The Week

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Hearst magazines' purchase of Seventeen magazine and related businesses from Primedia for $182.4 million in cash raises an interesting question: What becomes of the 2.5 million-circulation Seventeen? The still-top teen magazine is reeling from weak newstand sales (down24.1% in the last half of `02) and less-than-gratifying advertiser response. Ad pages fell 5.9% in the first quarter of `03 while the next big three contenders in the space all posted double-digit gains. One of those competitors is Hearst's own CosmoGirl, which since its `99 launch has seen circulation rocket to 1.1 million and claimed 19.6% ad-page growth in `02. In a brief statement announcing the sale, the company pledged to keep Seventeen and CosmoGirl as "separate stand-alone products, with their own editors and publishers." And while Hearst has pledged to keep Seventeen staffers, Internal chatter poses the prospect of Mandi Norwood, the former Mademoiselle editor currently developing a young women's title at Hearst, taking a key role at Seventeen. Ms. Norwood did not return a call and a Hearst spokesman directed inquiries to the statement. AdAge QwikFIND aao62v

Viacom sees revenue climb 7%

Viacom posted net income of $443.1 million, up from a loss of $1.1 billion in the first quarter of 2002 due to a change in accounting principles; factoring out the accounting change, net income still rose 26% from the year-ago period. Revenue rose 7% to $6.05 billion for the quarter, helped by a 6% increase in advertising revenue. Cable networks' ad revenue rose 17%, while TV ad revenue-including CBS, UPN and syndication-rose 6%. Viacom also announced a $1.26 billion deal to acquire the remaining 50% of cable's Comedy Central network from its co-owner, AOL Time Warner. The sale is part of AOL Time Warner's attempt to shrink a crushing $29 billion debt load. Viacom officials said the deal is expected to close by the end of the second quarter.

Media review set for Shell motor oils

Shell oil co.'s pennzoil and Quaker State motor oil brands have each put their media planning and buying accounts in review. The incumbent is Omnicom Group's GSD&M, Austin, Texas, which has been invited to defend the account. The agency referred calls to the company. Steve Hanson, VP-marketing for both brands, said he may move to unbundling planning and buying, but no decisions have been made. The two brands combined spend roughly $40 million in measured media annually, according to Taylor Nelson Sofres' CMR. Earlier this month, GSD&M lost its bid to retain Pennzoil's creative account, which went to sibling TBWA/Chiat/Day, Playa del Rey, Calif., after a review.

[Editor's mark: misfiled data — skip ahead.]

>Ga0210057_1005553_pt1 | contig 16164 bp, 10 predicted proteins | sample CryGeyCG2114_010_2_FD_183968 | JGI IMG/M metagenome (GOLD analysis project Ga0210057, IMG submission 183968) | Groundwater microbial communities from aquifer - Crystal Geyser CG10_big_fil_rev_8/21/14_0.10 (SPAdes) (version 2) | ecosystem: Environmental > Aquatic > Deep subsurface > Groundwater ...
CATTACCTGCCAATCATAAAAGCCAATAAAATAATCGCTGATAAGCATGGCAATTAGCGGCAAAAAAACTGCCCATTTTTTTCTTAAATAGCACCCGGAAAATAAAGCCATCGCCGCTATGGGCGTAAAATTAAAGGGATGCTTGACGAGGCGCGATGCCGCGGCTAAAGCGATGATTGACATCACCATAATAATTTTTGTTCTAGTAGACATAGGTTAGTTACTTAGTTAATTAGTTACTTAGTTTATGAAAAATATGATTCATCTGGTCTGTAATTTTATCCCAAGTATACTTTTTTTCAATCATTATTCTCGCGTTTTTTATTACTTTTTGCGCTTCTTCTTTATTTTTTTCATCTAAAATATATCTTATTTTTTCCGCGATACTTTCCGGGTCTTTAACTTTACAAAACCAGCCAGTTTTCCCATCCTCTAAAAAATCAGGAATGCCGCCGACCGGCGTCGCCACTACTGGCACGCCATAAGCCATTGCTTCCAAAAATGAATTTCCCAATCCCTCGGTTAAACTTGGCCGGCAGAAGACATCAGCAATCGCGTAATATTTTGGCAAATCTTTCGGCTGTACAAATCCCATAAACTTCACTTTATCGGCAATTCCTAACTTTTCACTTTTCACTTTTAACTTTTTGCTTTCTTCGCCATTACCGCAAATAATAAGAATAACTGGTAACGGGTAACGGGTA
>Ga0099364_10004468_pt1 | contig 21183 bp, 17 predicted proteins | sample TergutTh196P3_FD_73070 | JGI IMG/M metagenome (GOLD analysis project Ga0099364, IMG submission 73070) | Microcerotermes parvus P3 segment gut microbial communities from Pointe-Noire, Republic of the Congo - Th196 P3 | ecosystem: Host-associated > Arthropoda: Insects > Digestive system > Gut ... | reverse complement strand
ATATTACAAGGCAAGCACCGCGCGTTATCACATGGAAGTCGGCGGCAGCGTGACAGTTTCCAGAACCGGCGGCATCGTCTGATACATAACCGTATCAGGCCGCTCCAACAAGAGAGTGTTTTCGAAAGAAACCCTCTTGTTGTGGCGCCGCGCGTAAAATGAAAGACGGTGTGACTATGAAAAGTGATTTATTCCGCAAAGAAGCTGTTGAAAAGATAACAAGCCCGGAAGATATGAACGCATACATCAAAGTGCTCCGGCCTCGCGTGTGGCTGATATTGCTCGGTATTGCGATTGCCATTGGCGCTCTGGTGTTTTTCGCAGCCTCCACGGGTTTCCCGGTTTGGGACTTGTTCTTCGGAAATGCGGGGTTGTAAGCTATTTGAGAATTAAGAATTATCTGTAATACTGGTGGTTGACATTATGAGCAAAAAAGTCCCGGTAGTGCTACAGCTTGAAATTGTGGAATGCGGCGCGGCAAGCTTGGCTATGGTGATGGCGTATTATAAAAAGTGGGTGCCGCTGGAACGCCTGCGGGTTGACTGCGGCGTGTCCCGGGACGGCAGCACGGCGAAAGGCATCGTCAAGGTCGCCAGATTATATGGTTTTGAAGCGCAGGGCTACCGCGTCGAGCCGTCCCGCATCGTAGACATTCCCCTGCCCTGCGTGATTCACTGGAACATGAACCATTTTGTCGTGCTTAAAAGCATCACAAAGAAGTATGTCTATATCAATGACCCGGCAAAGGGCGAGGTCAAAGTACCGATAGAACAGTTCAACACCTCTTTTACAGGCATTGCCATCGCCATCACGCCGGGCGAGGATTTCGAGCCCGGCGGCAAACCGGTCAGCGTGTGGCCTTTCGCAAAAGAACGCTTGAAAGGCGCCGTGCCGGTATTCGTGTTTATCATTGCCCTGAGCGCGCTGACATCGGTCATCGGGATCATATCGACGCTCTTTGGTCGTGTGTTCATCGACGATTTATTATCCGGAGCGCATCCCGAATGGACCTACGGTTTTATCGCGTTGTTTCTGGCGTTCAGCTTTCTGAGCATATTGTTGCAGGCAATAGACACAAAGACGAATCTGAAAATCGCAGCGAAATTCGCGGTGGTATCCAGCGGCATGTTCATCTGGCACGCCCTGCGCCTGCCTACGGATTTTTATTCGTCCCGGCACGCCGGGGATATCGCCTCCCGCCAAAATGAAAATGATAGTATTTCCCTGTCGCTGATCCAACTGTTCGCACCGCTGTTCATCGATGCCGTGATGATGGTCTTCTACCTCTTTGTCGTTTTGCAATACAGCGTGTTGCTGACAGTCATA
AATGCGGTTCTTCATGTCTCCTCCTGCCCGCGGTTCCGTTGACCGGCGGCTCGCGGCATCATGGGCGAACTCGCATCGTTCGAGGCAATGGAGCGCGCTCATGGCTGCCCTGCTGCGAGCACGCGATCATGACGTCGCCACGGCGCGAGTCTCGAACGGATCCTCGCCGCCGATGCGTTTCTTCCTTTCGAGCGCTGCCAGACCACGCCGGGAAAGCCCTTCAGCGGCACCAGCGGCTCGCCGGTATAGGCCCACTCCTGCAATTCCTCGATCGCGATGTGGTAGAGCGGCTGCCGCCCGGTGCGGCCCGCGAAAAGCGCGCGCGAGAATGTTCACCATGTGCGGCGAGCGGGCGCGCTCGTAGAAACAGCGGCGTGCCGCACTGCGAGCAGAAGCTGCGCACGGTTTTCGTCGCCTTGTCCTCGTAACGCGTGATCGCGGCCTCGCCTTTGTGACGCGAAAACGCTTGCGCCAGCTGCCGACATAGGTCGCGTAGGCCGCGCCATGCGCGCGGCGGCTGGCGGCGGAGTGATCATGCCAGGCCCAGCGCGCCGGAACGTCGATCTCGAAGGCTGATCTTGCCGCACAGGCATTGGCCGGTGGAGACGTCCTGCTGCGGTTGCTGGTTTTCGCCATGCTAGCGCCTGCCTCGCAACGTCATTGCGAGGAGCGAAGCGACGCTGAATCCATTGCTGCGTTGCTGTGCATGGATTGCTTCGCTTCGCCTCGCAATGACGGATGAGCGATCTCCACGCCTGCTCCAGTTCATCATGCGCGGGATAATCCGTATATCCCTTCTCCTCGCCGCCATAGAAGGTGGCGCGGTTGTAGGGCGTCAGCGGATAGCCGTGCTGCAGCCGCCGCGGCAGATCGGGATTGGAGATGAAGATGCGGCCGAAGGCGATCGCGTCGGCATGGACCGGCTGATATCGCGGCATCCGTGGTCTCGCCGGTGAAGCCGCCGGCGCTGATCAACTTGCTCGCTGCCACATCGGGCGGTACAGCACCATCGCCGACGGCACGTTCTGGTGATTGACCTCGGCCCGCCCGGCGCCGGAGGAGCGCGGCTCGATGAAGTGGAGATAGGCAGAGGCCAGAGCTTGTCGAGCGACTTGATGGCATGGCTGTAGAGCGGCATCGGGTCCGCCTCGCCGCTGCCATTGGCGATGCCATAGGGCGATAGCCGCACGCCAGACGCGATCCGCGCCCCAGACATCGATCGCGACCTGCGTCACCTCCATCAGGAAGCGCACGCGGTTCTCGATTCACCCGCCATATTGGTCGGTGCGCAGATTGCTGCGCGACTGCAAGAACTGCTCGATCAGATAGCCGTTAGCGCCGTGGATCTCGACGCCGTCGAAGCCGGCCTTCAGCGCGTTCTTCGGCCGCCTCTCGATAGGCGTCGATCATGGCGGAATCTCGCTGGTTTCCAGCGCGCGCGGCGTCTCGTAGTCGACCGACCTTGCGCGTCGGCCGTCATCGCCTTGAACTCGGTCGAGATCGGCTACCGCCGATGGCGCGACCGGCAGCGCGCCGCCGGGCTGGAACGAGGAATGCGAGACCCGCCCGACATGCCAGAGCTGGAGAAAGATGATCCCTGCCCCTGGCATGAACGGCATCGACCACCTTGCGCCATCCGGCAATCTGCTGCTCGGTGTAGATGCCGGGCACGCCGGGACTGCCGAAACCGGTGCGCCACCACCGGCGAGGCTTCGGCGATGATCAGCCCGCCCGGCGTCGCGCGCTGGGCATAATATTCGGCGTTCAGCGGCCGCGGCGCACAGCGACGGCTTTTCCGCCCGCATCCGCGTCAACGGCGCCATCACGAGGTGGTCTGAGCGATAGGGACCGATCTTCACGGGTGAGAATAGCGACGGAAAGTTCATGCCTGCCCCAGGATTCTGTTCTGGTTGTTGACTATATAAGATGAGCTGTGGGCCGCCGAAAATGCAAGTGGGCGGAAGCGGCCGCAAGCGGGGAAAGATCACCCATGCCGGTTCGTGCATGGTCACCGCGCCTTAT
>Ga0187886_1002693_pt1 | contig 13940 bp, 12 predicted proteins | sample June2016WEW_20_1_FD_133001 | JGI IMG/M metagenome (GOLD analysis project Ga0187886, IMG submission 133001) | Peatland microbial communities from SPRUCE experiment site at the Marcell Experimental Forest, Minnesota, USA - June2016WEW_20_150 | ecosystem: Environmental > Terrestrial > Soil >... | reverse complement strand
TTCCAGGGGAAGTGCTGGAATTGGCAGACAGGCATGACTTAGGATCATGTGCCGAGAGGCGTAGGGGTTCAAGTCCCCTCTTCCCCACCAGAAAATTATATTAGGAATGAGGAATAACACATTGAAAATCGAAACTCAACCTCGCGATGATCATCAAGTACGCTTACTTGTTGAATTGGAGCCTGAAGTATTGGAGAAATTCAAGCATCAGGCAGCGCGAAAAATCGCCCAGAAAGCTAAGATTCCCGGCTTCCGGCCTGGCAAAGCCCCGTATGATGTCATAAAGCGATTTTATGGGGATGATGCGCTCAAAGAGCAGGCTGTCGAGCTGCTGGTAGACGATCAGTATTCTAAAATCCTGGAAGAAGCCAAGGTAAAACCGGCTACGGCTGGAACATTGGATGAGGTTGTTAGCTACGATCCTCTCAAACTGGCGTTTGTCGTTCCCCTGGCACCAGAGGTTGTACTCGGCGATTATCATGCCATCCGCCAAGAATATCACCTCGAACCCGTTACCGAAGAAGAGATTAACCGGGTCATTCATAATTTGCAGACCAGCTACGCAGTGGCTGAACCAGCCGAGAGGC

AOL reports profit for quarter

Aol time warner reported better-than-expected results, partly due to increased advertising in its TV and print properties. AOL Time Warner posted net income of $396 million, after a loss of $54.2 billion in the first quarter of 2002. The year-ago loss was skewed by the effects of a change in accounting principles; factoring out the accounting change, net loss for the year-ago period would have been $9 million. Revenue increased 6% to $10 billion, boosted by revenue hikes in filmed entertainment, publishing and networks units. Advertising revenue at the TV networks increased 8% for the quarter, led by a 27% increase at The WB network due to higher ad rates and ratings, said Jeffrey Bewkes, chairman of the entertainment and networks group. Magazines showed a 10% increase in ad revenue from titles across the board, except for the business and personal finance publications, said Don Logan, chairman of the media and communications group.

IRI inks deal to consult with P&G

Information resources Inc. said it had signed a "multi-year" contract with Procter & Gamble Co. to provide strategic consulting services for the package-goods giant, though the company would not disclose the size or length of the deal. P&G in December said it would move its retail scanner data business to IRI's rival, VNU's ACNielsen Corp., effective July 1. Loss of the account, IRI's biggest, sent the company's stock plummeting to record lows, near which it continues to trade. But IRI contended it would keep some of P&G's panel, analytics and ad-hoc research services, which the new contract would appear to cover. An IRI spokesman described the new P&G deal as covering retail measurement, consumer insights and retailer insights-though he would not comment on whether the scope of such business was the same as it had been before P&G moved its main retail measurement business to ACNielsen. QwikFIND aao62k

FYI ...

Ford motor co.'s redone 2004-model Ford F-150 pickup line will get $100-million in advertising when it arrives later this year, a spokeswoman said. WPP Group's J. Walter Thompson, Detroit, handles. ... During oral arguments in the Nike free speech case before the Supreme Court (AA, April 21), Justice Stephen G. Breyer suggested Nike's statements were both commercial and non-commercial speech and said he was concerned about how to draw a line in a way that regulators can act but that doesn't hurt public discourse. ... H.J. Heinz Co. awarded Publicis Groupe's Starcom MediaVest Group media buying responsibility for its frozen food brands. With the frozen business, Starcom becomes agency of record for all of Heinz North America's U.S. consumer products. ... A U.S. Appeals court rejected Cleveland's attempt to revive an ordinance that bars alcohol marketers from advertising on the city's billboards because they could be seen by children. The three-judge panel for the 6th Circuit Court of Appeals unanimously upheld a lower court decision that Cleveland's 1998 ordinance violated free-speech protections.

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